Bloodwork is typically the first step in making an MDS diagnosis. If a physician suspects that a patient might have a myelodysplastic syndrome, he or she will typically take a medical history, then request a blood test known as a complete blood count (CBC) to measure the patient’s red blood cell, white blood cell and platelet counts. If any of these counts are unusually low, additional testing can be ordered to determine the cause.
After a complete blood count, further tests that can be used to confirm or rule out an MDS diagnosis include:
- A secondary blood test to rule out more common conditions, such as vitamin deficiencies and thyroid problems
- A blood smear to determine if any of a patient’s red blood cells, white blood cells or platelets have an unusual shape or size when viewed beneath a microscope
- A bone marrow aspiration and biopsy to analyze the appearance of the patient’s bone marrow tissue, confirm blood cell counts and complete a check for specific genes and proteins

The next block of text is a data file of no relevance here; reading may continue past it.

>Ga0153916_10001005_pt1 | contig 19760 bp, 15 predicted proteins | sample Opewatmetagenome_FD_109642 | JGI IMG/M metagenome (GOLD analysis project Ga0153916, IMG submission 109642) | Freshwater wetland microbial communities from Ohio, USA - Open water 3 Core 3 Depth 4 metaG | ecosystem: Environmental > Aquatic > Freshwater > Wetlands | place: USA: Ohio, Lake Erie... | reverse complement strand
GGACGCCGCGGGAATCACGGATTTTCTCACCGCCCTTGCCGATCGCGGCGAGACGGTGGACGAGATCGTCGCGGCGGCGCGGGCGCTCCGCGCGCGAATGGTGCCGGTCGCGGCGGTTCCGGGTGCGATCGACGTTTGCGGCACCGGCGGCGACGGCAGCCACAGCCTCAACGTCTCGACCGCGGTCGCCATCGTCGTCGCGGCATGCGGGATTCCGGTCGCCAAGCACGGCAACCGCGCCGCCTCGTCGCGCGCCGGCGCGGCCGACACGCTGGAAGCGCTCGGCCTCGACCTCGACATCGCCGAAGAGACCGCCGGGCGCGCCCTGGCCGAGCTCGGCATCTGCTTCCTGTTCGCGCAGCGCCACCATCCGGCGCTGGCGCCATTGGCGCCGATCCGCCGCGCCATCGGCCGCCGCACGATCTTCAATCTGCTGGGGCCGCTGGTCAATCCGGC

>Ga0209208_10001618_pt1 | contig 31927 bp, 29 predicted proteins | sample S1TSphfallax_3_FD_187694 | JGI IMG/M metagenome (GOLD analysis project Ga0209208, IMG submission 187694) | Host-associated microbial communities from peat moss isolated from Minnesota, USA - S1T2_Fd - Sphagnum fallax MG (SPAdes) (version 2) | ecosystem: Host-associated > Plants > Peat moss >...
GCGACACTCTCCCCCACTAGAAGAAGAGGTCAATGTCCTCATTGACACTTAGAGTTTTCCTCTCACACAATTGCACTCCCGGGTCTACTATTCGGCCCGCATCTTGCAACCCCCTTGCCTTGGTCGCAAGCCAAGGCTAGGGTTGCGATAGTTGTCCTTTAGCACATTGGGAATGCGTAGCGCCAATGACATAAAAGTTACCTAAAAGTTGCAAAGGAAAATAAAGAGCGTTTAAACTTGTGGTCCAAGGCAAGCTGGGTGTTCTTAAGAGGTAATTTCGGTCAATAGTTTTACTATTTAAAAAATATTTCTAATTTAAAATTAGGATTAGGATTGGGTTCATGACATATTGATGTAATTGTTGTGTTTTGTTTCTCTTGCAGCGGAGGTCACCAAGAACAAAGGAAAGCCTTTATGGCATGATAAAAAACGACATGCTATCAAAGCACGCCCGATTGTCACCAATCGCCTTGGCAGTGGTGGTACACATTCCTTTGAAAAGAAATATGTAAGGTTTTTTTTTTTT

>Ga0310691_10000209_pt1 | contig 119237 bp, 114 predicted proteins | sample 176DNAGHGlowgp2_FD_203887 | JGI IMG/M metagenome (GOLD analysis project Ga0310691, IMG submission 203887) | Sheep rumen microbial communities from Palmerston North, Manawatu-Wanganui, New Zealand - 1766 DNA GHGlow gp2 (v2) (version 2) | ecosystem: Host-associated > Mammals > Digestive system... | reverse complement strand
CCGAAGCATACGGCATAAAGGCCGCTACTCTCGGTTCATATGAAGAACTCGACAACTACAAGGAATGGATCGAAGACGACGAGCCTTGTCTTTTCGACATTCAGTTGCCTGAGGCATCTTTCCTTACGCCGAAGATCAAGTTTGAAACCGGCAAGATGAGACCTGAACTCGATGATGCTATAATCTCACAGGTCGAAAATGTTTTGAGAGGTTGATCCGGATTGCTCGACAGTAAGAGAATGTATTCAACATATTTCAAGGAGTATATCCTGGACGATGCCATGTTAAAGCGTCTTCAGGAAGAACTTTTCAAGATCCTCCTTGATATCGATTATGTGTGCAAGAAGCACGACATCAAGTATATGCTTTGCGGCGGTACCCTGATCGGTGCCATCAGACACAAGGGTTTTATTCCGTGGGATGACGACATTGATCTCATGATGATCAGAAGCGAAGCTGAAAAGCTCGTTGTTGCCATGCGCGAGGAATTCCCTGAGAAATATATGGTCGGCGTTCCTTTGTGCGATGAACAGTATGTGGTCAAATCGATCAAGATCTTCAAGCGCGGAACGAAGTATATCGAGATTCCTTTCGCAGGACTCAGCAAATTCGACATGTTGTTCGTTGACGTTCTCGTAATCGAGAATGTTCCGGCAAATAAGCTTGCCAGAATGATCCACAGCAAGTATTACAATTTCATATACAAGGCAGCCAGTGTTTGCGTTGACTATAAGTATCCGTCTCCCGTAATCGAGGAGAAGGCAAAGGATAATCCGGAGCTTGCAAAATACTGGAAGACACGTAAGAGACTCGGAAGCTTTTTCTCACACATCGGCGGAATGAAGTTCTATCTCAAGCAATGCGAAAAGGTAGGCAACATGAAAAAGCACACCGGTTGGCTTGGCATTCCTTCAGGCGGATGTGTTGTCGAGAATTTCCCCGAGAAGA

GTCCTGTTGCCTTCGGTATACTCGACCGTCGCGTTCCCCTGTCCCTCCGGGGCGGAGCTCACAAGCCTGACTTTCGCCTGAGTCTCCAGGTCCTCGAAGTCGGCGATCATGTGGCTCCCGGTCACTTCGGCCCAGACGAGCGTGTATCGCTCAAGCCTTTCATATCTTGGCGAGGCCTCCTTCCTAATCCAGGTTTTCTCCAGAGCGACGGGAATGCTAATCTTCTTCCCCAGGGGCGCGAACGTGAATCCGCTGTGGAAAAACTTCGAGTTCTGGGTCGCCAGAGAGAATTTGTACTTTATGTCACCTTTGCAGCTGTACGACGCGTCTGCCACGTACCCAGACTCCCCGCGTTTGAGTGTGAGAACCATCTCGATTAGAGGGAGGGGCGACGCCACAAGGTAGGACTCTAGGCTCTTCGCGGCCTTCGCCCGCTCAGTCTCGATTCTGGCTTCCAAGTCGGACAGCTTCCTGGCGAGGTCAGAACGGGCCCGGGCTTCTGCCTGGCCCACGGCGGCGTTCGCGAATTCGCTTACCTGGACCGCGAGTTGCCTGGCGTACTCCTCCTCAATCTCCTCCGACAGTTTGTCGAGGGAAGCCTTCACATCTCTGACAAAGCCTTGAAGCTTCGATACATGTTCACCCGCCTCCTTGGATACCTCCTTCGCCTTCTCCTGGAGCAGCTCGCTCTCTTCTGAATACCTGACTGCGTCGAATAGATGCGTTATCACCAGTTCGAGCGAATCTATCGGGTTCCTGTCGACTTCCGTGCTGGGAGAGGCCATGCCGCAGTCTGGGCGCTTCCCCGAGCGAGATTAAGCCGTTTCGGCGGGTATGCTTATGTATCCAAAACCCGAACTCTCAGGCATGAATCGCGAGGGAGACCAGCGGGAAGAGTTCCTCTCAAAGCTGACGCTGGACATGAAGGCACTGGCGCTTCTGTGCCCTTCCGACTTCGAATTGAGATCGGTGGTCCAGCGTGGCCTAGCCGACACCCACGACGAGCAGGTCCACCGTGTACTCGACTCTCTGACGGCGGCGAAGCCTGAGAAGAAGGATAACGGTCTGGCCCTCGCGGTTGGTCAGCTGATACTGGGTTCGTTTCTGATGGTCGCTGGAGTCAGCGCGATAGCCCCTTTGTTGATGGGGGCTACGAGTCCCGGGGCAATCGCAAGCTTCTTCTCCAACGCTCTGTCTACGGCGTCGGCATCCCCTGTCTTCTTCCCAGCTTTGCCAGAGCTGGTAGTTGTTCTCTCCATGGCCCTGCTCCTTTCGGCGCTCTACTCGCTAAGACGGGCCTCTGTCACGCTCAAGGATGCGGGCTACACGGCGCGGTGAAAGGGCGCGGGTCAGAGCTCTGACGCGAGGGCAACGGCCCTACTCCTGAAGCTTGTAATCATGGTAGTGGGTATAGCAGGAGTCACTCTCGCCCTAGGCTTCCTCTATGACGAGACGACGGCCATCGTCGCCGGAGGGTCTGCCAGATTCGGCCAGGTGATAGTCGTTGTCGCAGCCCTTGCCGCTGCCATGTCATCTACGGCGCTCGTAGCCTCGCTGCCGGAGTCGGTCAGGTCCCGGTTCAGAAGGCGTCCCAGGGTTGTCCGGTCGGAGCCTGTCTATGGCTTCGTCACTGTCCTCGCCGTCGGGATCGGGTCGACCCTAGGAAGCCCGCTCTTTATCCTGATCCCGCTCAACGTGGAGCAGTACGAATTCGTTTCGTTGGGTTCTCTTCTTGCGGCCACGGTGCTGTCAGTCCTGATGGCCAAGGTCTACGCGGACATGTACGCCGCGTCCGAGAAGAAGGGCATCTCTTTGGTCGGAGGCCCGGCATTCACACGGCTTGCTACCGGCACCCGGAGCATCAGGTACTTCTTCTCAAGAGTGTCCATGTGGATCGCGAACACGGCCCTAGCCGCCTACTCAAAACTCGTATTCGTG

- A chromosomal analysis to help distinguish between MDS and other blood disorders (chromosome testing can also help differentiate between primary and secondary myelodysplastic syndromes)
Once an MDS diagnosis is confirmed, a physician will usually request another type of test in which a pathologist checks for specific types of proteins on the surface of a patient’s MDS cells. This test, known as immunophenotyping, will determine the specific syndrome that a patient has developed.
When a patient comes to Moffitt Cancer Center with an existing or suspected MDS diagnosis, all of his or her lab and blood tests are performed in a single, convenient location, and the results are analyzed by a team of skilled diagnostic experts. This enables us to provide prompt and accurate diagnostic services, accelerating the delivery of results so that patients can quickly get the answers they deserve.